Snorting rather than sniffing is what GSK and Novartis types are probably doing when they look at some of the prices that AstraZeneca has been paying in its desperation, not so much to catch them as simply to stay in the game.

Travel
travel
Arts and Entertainment
The cast of The Big Bang Theory in a still from the show
tvBig Bang Theory filming delayed by contract dispute over actors' pay
Sport
England celebrate a wicket for Moeen Ali
sportMoeen Ali stars with five wickets as Cook's men level India series
News
Morrissey pictured in 2013
people
PROMOTED VIDEO
Voices
A family sit and enjoy a quiet train journey
voicesForcing us to overhear dull phone conversations is an offensive act, says Simon Kelner
News
peopleGuitarist, who played with Aerosmith, Lou Reed and Alice Cooper among others, was 71
Travel
travel
News
Robyn Lawley
people
News
people
News
i100  ... he was into holy war way before it was on trend
News
ebookA unique anthology of reporting and analysis of a crucial period of history
Arts and Entertainment
High-flyer: Chris Pratt in 'Guardians of the Galaxy'
filmThe film is surprisingly witty, but could do with taking itself more seriously, says Geoffrey Macnab
News
people
Life and Style
food + drinkVegetarians enjoy food as much as anyone else, writes Susan Elkin
Life and Style
lifeDon't get caught up on climaxing
Life and Style
tech
Latest stories from i100
Have you tried new the Independent Digital Edition apps?
Independent Dating
and  

By clicking 'Search' you
are agreeing to our
Terms of Use.

iJobs Job Widget
iJobs Money & Business

1st Line Support Technician / Application Support

£20000 - £24000 per annum: Harrington Starr: A leading provider of web based m...

Team Secretary - (Client Development/Sales Team) - Wimbledon

£28000 - £32000 per annum: Ashdown Group: Secretary (Sales Team Support) - Mat...

Accountant / Assistant Management Accountant

Competitive (DOE): Guru Careers: We are looking for an Assistant Management Ac...

Senior Investment Accounting Change Manager

£600 - £700 per day + competitive: Orgtel: Senior Investment Accounting Change...

Day In a Page

Save the tiger: The day America’s love of backyard tigers led to a horrific bloodbath

The day America’s love of backyard tigers led to a horrific bloodbath

With only six per cent of the US population of these amazing big cats held in zoos, the Zanesville incident in 2011 was inevitable
Samuel Beckett's biographer reveals secrets of the writer's time as a French Resistance spy

How Samuel Beckett became a French Resistance spy

As this year's Samuel Beckett festival opens in Enniskillen, James Knowlson, recalls how the Irish writer risked his life for liberty and narrowly escaped capture by the Gestapo
We will remember them: relatives still honour those who fought in the Great War

We will remember them

Relatives still honour those who fought in the Great War
Star Wars Episode VII is being shot on film - and now Kodak is launching a last-ditch bid to keep celluloid alive

Kodak's last-ditch bid to keep celluloid alive

Director J J Abrams and a few digital refuseniks shoot movies on film. Simon Usborne wonders what the fuss is about
Once stilted and melodramatic, Hollywood is giving acting in video games a makeover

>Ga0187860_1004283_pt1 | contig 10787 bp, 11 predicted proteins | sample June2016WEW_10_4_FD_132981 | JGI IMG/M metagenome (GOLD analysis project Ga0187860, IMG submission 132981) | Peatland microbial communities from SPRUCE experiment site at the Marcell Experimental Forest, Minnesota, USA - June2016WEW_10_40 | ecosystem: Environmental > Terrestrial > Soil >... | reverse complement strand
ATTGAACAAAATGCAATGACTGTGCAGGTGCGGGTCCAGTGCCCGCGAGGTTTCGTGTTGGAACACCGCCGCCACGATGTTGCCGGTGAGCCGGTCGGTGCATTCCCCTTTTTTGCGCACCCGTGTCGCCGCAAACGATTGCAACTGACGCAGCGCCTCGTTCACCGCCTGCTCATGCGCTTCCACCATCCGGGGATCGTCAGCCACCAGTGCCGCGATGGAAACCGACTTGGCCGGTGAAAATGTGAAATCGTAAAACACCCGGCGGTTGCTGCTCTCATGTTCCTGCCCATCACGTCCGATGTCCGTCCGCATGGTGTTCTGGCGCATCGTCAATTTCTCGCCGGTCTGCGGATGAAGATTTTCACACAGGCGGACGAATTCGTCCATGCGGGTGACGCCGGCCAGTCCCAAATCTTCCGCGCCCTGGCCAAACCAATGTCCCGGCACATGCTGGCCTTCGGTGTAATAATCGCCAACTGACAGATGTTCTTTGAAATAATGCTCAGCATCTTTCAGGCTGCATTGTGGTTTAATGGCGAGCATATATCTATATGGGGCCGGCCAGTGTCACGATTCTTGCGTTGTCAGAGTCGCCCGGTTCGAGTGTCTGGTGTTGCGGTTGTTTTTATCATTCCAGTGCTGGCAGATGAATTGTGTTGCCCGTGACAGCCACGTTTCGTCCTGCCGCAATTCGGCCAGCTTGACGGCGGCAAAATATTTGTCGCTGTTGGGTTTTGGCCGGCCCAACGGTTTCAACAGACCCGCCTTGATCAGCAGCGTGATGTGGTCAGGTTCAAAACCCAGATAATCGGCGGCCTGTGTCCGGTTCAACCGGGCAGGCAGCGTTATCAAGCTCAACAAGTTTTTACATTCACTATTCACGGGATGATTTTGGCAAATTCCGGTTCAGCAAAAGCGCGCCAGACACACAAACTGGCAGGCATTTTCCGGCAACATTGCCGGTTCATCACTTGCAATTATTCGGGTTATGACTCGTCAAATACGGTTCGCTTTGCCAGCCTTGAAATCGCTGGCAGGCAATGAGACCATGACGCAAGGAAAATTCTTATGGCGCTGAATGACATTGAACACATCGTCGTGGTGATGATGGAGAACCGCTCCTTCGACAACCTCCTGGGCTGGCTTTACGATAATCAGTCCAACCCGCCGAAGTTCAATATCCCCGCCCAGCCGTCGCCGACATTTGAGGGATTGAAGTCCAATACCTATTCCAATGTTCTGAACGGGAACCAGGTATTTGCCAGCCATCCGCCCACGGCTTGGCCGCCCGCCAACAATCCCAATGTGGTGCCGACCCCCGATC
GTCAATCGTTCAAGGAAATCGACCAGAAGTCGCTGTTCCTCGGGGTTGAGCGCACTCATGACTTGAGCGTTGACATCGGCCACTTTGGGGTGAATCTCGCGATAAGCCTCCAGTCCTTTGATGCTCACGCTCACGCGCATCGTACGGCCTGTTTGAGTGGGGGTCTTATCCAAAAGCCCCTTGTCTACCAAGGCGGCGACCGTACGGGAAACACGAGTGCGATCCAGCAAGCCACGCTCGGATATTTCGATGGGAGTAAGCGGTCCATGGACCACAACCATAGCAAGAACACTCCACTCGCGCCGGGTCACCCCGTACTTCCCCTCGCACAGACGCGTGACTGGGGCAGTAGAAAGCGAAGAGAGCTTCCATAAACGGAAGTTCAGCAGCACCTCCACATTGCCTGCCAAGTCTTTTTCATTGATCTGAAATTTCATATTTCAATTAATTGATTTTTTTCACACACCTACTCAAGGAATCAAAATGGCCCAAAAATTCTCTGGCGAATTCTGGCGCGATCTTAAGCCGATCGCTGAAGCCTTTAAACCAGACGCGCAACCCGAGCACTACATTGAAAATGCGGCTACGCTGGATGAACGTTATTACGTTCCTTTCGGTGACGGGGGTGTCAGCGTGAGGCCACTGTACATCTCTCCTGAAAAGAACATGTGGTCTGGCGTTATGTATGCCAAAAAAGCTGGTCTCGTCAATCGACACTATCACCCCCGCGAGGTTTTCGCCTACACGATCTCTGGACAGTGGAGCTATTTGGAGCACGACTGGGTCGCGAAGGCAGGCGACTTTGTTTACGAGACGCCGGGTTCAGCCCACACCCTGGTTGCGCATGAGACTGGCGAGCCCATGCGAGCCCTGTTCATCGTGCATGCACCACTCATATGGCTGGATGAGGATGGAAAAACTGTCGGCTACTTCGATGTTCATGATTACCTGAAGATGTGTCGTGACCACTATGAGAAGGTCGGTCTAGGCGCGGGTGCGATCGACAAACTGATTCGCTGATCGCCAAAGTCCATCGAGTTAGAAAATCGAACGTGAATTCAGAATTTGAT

Acting in video games gets a makeover

David Crookes meets two of the genre's most popular voices
Could our smartphones soon be diagnosing diseases via Health Kit and Google Fit?

Could smartphones soon be diagnosing diseases?

Health Kit and Google Fit have been described as "the beginning of a health revolution"
Ryanair has turned on the 'charm offensive' but can we learn to love the cut-price carrier again?

Can we learn to love Ryanair again?

Four recent travellers give their verdicts on the carrier's improved customer service
Billionaire founder of Spanx launches range of jeans that offers

Spanx launches range of jeans

The jeans come in two styles, multiple cuts and three washes and will go on sale in the UK in October
10 best over-ear headphones

Aural pleasure: 10 best over-ear headphones

Listen to your favourite tracks with this selection, offering everything from lambskin earmuffs to stainless steel
Commonwealth Games 2014: David Millar ready to serve up gold for his beloved Scotland in the end

Commonwealth Games

David Millar ready to serve up gold for his beloved Scotland in the end
UCI Mountain Bike World Cup 2014: Downhill all the way to the top for the Atherton siblings

UCI Mountain Bike World Cup

Downhill all the way to the top for the Atherton siblings
Save the tiger: The animals bred for bones on China’s tiger farms

The animals bred for bones on China’s tiger farms

The big cats kept in captivity to perform for paying audiences and then, when dead, their bodies used to fortify wine
A former custard factory, a Midlands bog and a Leeds cemetery all included in top 50 hidden spots in the UK

A former custard factory, a Midlands bog and a Leeds cemetery

Introducing the top 50 hidden spots in Britain
Ebola epidemic: Plagued by fear

Ebola epidemic: Plagued by fear

How a disease that has claimed fewer than 2,000 victims in its history has earned a place in the darkest corner of the public's imagination
Chris Pratt: From 'Parks and Recreation' to 'Guardians of the Galaxy'

From 'Parks and Recreation' to 'Guardians of the Galaxy'

He was homeless in Hawaii when he got his big break. Now the comic actor Chris Pratt is Hollywood's new favourite action star